Part Two of Miguel de Cervantes’ Don Quixote was published in 1615. A number of events this year have celebrated the fourth centennial of this literary event. Surely the most delightful was a performance of Manuel de Falla’s short opera for puppets Master Peter’s Puppet Show (El Retablo de Maese Pedro), performed in Sanders Theater on Friday, October 2nd, by the enterprising new company Unitas Ensemble, founded last spring by music director Lina Marcela González and Executive Director Andrew Moreschi.
De Falla had a lifelong fascination for puppets, so he was naturally delighted to receive a commission from the Princess Edmonde de Polignac, a famous patroness of new music in the early years of the 20th century. The composer chose a passage from Don Quixot Part 2, Chapter 26, and adapted the text himself for three singers and a chamber orchestra to accompany a performance by puppets.
I confess that, having heard El Retablo only on recording for a number of years, I thought of it as a somewhat monotonous piece. My view altered 100% upon seeing the work as it is intended to be performed, as accompaniment to a puppet show. For this event the Unitas Ensemble engaged a distinguished Mexican puppeteer, Pablo Cueto, who is a third-generation puppet master, continuing a tradition founded by his grandparents. The Sanders performance used a set of puppets created for this piece forty years ago by Cueto’s mother, Mireya Cueto. With a team of other puppeteers—John Bell, Trudy Cohen, and Carmen Solis—he presented a colorful, dramatic performance of utter charm. (He surprised the audience at the end by coming out from behind the puppet theater in full Don Quixote costume, complete with lance, to take a special bow as much in honor of Cervantes as it was acknowledging his work as a puppeteer.
The puppet stage consisted of a traditional theatrical curtain with a proscenium, behind with the story was played out, and an exterior area in which puppets representing Don Quixote, the theater manager, and the boy narrator unfolded the story—one in which the Don takes the tale of a knight rescuing his bride from Moorish captivity to be entirely real, and in which he brings the show to a sudden end by attacking the “Moors” and laying waste to puppets and sets. For much of the show the story is narrated by a boy in front of the curtain (occasionally interrupted by Don Quixote, telling him to get on with it). The boy’s role was performed here by an adult soprano who sings with the white tone of a child. Master Pedro is represented by a tenor voice and Don Quixote by a baritone.
The members of the Unitas Ensemble assembled for this performance were conducted by Benjamin Juaréz. Three fine singers recounted the tale during the puppet show: soprano Marisa Canales, tenor David Evans, and baritone Héctor Vázquez. For the aid of non-Spanish speakers, the translation was projected on the screen above the puppet theater. The long and challenging part of the boy, presented mostly as a kind of chant on a single note, or with small inflections, was superbly represented by Marisa Canales, who had just the right tone color to suggest the boy narrator. And Héctor Vázquez was vivid in his representation of Don Quixote.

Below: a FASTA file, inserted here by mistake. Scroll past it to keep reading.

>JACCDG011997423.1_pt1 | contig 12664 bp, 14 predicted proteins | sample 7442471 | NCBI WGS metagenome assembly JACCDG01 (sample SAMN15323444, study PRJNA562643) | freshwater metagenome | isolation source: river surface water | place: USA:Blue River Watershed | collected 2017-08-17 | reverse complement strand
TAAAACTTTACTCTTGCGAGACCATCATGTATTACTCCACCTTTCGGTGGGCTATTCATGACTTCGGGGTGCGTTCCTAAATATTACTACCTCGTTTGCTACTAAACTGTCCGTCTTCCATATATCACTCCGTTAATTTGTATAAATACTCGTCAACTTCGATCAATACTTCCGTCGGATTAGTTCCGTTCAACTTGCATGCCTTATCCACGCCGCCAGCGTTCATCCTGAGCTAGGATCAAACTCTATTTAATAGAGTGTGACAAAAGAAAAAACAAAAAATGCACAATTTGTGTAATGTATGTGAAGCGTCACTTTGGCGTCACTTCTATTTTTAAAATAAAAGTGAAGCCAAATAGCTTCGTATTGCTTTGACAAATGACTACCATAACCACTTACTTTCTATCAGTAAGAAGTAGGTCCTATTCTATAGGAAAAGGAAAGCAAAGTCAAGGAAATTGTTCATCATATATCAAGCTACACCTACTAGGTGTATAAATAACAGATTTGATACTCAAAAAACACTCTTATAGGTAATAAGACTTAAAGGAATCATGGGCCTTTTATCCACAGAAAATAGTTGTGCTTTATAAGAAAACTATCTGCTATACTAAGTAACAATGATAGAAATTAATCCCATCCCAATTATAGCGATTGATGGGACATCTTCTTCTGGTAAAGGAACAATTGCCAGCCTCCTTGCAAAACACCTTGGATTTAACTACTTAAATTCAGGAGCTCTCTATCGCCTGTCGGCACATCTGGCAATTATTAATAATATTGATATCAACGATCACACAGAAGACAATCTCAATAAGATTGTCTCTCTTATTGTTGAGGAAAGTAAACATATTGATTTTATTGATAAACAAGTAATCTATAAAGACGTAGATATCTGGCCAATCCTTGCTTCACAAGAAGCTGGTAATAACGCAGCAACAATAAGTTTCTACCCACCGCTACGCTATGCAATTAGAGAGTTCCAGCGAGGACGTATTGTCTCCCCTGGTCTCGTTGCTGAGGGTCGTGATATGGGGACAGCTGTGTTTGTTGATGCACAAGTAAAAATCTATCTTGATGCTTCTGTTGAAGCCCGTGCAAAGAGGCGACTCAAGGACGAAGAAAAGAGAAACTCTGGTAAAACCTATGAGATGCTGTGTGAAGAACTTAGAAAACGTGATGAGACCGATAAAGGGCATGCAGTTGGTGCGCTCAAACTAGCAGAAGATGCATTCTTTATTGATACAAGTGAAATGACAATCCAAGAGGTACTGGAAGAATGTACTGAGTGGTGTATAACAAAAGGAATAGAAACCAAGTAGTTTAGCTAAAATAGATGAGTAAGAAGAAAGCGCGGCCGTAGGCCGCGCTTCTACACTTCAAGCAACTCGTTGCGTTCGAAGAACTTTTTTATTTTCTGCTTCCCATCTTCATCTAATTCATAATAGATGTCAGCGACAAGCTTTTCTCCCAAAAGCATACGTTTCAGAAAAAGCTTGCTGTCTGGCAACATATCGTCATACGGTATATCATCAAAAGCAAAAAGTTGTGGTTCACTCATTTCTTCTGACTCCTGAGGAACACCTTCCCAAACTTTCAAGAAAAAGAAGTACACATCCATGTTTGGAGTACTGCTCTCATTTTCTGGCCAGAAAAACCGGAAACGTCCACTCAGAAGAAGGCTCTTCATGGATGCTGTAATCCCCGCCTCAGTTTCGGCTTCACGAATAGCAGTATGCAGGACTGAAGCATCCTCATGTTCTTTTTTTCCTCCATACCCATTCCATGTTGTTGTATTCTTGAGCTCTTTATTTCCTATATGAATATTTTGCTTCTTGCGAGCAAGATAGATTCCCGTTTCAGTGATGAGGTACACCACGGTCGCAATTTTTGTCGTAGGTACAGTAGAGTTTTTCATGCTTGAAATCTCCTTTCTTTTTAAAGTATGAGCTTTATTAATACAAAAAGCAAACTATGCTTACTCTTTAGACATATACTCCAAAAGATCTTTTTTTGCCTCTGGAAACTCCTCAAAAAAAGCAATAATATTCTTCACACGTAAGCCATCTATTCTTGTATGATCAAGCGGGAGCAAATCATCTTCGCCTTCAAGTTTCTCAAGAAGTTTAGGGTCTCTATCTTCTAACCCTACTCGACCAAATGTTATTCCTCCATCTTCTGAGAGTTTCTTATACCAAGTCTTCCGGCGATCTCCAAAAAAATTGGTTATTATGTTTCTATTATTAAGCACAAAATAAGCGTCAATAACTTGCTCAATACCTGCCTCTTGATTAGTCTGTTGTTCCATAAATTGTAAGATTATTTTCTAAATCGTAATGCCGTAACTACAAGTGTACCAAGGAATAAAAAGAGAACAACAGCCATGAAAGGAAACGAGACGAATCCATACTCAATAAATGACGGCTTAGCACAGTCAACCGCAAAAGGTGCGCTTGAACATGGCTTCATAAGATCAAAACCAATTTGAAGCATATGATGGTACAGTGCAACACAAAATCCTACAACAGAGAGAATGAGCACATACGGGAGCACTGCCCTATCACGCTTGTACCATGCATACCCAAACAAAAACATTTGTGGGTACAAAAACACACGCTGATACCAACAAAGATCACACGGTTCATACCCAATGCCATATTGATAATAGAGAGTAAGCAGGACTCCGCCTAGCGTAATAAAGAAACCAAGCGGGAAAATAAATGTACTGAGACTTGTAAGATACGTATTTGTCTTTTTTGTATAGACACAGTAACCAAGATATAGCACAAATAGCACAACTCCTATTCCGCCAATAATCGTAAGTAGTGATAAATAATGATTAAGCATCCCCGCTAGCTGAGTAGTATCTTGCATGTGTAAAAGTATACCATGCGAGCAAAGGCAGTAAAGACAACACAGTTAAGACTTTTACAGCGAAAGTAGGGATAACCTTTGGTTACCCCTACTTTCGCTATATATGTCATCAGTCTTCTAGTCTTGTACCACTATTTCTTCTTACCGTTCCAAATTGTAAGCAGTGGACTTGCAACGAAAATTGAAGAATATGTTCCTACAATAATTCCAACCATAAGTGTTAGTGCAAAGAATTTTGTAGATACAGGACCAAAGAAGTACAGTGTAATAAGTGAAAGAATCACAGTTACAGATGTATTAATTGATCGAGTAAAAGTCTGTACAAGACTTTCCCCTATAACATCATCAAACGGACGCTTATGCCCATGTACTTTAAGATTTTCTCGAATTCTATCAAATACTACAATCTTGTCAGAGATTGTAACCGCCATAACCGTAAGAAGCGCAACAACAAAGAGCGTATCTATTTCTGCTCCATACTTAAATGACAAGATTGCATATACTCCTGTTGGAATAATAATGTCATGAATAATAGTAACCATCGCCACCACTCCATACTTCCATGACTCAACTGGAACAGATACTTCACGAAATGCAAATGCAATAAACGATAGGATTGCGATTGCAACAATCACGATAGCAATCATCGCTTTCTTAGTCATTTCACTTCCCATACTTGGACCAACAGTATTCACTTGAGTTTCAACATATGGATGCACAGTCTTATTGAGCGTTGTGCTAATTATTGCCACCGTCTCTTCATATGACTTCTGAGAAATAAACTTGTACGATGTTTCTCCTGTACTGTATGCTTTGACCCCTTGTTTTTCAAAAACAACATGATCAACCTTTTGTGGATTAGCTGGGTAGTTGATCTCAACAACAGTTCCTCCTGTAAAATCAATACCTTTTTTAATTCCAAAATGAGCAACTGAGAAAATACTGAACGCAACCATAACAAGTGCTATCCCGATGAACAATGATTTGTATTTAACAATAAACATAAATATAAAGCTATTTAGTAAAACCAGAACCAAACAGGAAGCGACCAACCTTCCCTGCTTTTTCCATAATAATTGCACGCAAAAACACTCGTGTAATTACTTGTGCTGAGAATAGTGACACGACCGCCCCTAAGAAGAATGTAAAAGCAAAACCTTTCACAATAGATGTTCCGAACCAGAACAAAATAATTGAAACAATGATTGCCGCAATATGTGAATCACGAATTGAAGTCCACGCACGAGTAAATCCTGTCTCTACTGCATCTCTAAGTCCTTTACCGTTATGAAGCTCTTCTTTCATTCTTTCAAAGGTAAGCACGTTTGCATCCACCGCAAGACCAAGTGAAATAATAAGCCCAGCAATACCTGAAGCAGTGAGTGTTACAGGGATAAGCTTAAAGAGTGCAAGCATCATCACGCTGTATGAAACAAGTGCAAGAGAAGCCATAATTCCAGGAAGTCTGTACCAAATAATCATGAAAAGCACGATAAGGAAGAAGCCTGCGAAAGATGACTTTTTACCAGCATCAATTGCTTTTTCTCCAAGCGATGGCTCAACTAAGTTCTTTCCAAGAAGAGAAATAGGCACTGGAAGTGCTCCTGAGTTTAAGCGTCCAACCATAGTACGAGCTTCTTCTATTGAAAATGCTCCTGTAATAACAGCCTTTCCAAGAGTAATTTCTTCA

The Falla was the major work on the program, but it runs only 30 minutes, uncomfortably short even for a free program with no ticket charge. To fill it out, the performance began with two other pieces based on the Don Quixote story, works quite different in their musical character.
The event opened with an overture and chaconne from Don Quichotte chez la Duchesse by the French Baroque composer Joseph Bodin de Boismortier (1689-1775), played by the orchestra without conductor. It is a vigorous French overture, played with superbly tight ensemble and color, no doubt partly because the guest concert master was the distinguished violinist of the Cuarteto Latinoamericano, Saúl Bitran.
The other Don Quixote homage was the miniature song cycle Don Quichotte à Dulcinée, the last work completed by Maurice Ravel. (It was commissioned to be used in a projected film in which the great Russian basso Fyodor Chaliapin was to play the knight of the woeful countenance. The project turned out to be something of a scandal, since the film’s producers had simultaneously commissioned several composers—without telling them that they were engaging in a secret competition for the job.) Ravel wrote three diverse songs—one romantic, with Spanish‑tinted rhythms, one epic in a 5/4 meter typical of a Basque poetic genre, and a drinking song in the style of an Aragonese jota. In the past I have only heard them with piano accompaniment, so it was a pleasant surprise to encounter Ravel’s orchestral version on this occasion. Best of all was the engaging performance by baritone Héctor Vázquez, who characterized each of them with precise characterization, charm, and wit. Though he brought the songs fully to life in his singing, it would have been nice to have translations either printed in the program or projected on the screen, since they were in French and the audience was heavily oriented toward Spanish-speakers. Still, I’d be happy to hear that performance under any circumstances.
All in all, this free program of music inspired by Cervantes and his masterpiece was a true gift to the community, one that attracted a large audience (including a satisfying number of children) who evidently enjoyed the event as much as I did. Though it is a new member of Boston’s musical community, the Unitas Ensemble already has plans for a spring event to celebrate the centennial of the Argentine composer Alberto Ginastera, something worth looking out for.